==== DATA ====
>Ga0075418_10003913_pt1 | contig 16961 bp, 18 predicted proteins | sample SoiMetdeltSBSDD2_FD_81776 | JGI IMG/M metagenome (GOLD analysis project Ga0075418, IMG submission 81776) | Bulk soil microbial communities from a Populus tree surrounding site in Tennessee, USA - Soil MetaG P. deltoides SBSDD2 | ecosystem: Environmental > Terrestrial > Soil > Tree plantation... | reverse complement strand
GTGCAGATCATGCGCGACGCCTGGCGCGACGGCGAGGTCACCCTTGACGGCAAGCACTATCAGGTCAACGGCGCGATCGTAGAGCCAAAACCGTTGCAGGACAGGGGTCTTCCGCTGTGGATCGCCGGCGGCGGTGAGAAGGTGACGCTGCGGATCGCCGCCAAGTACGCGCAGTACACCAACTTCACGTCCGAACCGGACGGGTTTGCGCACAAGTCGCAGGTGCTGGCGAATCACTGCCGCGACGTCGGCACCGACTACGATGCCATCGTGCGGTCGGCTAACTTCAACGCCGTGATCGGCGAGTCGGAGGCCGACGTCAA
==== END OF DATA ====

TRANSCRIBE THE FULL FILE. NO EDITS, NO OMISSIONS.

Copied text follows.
>Ga0075418_10003913_pt1 | contig 16961 bp, 18 predicted proteins | sample SoiMetdeltSBSDD2_FD_81776 | JGI IMG/M metagenome (GOLD analysis project Ga0075418, IMG submission 81776) | Bulk soil microbial communities from a Populus tree surrounding site in Tennessee, USA - Soil MetaG P. deltoides SBSDD2 | ecosystem: Environmental > Terrestrial > Soil > Tree plantation... | reverse complement strand
GTGCAGATCATGCGCGACGCCTGGCGCGACGGCGAGGTCACCCTTGACGGCAAGCACTATCAGGTCAACGGCGCGATCGTAGAGCCAAAACCGTTGCAGGACAGGGGTCTTCCGCTGTGGATCGCCGGCGGCGGTGAGAAGGTGACGCTGCGGATCGCCGCCAAGTACGCGCAGTACACCAACTTCACGTCCGAACCGGACGGGTTTGCGCACAAGTCGCAGGTGCTGGCGAATCACTGCCGCGACGTCGGCACCGACTACGATGCCATCGTGCGGTCGGCTAACTTCAACGCCGTGATCGGCGAGTCGGAGGCCGACGTCAA